Berlin in the New Year Berliners, gaunt from short rations and stress, had little to celebrate at Christmas in 1944. Much of the capital of the Reich had been reduced to rubble by bombing raids. The Berlin talent for black jokes had turned to gallows humour. The quip of that unfestive season was: ''Be practical: give a coffin.'' The mood in Germany had changed exactly two years before. Rumours had begun to circulate just before Christmas 1942 that General Paulus''s Sixth Army had been encircled on the Volga by the Red Army. The Nazi regime found it hard to admit that the largest formation in the whole of the Wehrmacht was doomed to annihilation in the ruins of Stalingrad and in the frozen steppe outside. To prepare the country for bad news, Joseph Goebbels, the Reichsminister for Propaganda, had announced a ''German Christmas'', which in National Socialist terms meant austerity and ideological determination, not candles and pine wreaths and singing Heilige Nacht . By 1944, the traditional roast goose had become a distant memory. In streets where the façade of a house had collapsed, pictures could still be seen hanging on the walls of what had been a sitting room or bedroom. The actress Hildegard Knef gazed at a piano left exposed on the remnants of a floor. Nobody could get to it, and she wondered how long it would be before it tumbled down to join the rubble below. Messages from families were scrawled on gutted buildings to tell a son returning from the front that they
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Table of Contents

The Fall Of Berlin 1945 List of Illustrations
Maps
Glossary
Preface

1. Berlin in the New Year
2. The ''House of Cards'' on the Vistula
3. Fire and Sword and ''Noble Fury''
4. The Great Winter Offensive
5. The Charge to the Oder
6. East and West
7. Clearing the Rear Areas
8. Pomerania and the Older Bridgeheads
9. Objective Berlin
10. The Kamarilla and the General Staff
11. Preparing the Coup de Grâce
12. Waiting for the Onslaught
13. Americans on the Elbe
14. Eve of Battle
15. Zhukov on the Reitwein Spur
16. Seelow and the Spree
17. The Führer''s Last Birthday
18. The Flight of the Golden Pheasants
19. The Bombarded City
20. False Hopes
21. Fighting in the City
22. Figthing in the Forest
23. The Betrayal of the Will
24. Führerdämmerung
25. Reich Chancellery and Reichstag
26. The End of the Battle
27. Vae Victis!
28. The Man on the White Horse

References
Source Notes
Select Bibliography
Index

From the Publisher

Acclaimed for his vivid re-creations of some of the twentieth century''s most significant battles, Antony Beevor is one of the best known and respected military historians writing today. He now offers readers a gripping, street-level portrait of the harrowing days of January 1945 in Berlin when the vengeful Red Army and beleaguered Nazi forces clashed for a final time. The result was the most gruesome display of brutality in the war, with tanks crushing refugee columns, mass rapes, pillage, and destruction. Hundreds of thousands of German civilians froze to death or were massacred because Nazi officials had forbidden their evacuation. Hitler, half crazed in his bunker, issued wild orders while Stalin was prepared to risk any number of his men to seize the city before the other Allies could get there.

Making full use of newly disclosed material from former Soviet files as well as from German, American, British, French, and Swedish archives, Beevor has reconstructed the different experiences of those millions caught up in the death throes of the Third Reich. The Fall of Berlin 1945 depicts not only the brutality and desperation of a city under siege but also rare moments of extreme humanity and heroism. This account also contains new revelations about the motives behind Stalin''s hurried assault. Sure to appeal to all readers interested in military history and the Second World War, The Fall of Berlin 1945 promises to be the definitive treatment of the subject for years to come.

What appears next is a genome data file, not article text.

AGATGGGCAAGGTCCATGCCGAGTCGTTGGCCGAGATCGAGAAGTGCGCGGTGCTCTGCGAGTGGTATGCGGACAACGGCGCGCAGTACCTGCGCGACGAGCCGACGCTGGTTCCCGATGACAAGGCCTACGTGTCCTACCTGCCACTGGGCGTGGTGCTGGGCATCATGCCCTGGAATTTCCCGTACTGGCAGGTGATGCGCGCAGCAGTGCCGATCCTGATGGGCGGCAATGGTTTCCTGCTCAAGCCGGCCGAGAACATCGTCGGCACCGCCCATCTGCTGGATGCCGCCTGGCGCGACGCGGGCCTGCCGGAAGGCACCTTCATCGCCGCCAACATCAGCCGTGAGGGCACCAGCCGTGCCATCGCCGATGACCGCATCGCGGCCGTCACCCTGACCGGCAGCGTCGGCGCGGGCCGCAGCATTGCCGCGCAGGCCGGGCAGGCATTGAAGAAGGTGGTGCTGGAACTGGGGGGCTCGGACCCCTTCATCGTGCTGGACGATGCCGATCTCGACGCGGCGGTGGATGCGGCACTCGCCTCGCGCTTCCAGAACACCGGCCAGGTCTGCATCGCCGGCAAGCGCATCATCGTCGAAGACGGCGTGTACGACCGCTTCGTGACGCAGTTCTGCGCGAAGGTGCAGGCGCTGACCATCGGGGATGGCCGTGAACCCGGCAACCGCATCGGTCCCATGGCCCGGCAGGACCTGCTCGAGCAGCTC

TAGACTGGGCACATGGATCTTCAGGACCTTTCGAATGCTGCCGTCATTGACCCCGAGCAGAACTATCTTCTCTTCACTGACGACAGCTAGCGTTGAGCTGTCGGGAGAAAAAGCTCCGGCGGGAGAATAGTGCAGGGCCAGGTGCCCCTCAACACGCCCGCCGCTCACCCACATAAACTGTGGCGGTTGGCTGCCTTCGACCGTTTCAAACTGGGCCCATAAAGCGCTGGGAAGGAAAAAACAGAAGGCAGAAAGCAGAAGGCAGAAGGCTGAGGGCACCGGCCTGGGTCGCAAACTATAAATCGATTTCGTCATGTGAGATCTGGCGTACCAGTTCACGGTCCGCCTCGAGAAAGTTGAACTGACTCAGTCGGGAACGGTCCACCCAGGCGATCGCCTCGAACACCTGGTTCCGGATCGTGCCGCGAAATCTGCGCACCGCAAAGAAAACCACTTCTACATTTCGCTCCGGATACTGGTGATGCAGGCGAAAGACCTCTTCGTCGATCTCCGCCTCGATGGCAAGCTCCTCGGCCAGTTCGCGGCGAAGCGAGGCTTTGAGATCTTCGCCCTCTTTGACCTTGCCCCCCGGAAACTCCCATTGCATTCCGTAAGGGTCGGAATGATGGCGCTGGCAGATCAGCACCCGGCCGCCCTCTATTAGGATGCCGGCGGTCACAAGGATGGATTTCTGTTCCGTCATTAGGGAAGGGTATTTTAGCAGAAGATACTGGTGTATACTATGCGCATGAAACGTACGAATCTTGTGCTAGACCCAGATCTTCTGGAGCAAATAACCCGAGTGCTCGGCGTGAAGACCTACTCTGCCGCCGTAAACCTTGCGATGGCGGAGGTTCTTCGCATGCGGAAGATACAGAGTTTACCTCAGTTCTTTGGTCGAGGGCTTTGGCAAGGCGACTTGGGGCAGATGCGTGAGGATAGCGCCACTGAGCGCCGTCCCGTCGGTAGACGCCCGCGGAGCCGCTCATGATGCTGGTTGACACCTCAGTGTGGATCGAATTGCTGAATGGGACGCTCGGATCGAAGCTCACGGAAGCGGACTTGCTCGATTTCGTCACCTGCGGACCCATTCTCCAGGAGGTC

About the Author

Antony Beevor is the author of a number of histories, including The Spanish Civil War and Stalingrad, which has been published in twenty-three languages and was awarded the first Samuel Johnson Prize for Non-Fiction, the Wolfson History Prize, and the Hawthornden Prize for Literature.

Editorial Reviews

"There was no more hellish place on earth than Berlin in 1944...[and] Beevor has created haunting images of the war''s final days." — The New York Times Book Review "Beevor is...a superb writer, a diligent researcher and a master of battlefield detail." — The Chicago Tribune "A tale drenched in drama and blood, heroism and cowardice, loyalty and betrayal." —Jonathan Yardley in The Washington Post "Antony Beevor is a British historian of great distinction and range, who has written widely on military affairs in the twentieth century. His history of the battle of Stalingrad was awarded the Samuel Johnson Prize for Non-Fiction, the Wolfson History Prize and the Hawthornden Prize for Literature. To write a successor to that excellent chronicle of the savagery of modern warfare could not have been easy. . . But Beevor once more demonstrates his mastery of his sources, including newly discovered material from Soviet archives, and his skill in describing complicated operations." —Gordon Craig in the New York Review of Books . "A quite splendid book, one which combines a calm and scholarly narrative with an unrelenting moral indignation at what he has uncovered. It stands as a superbly lucid examination of one of the most dreadful battles in world history." —Kevin Myers in the Irish Times . "With [the Red Army] travels Antony Beevor—understanding the wider strategic issues as well as feeling the plight of the simple s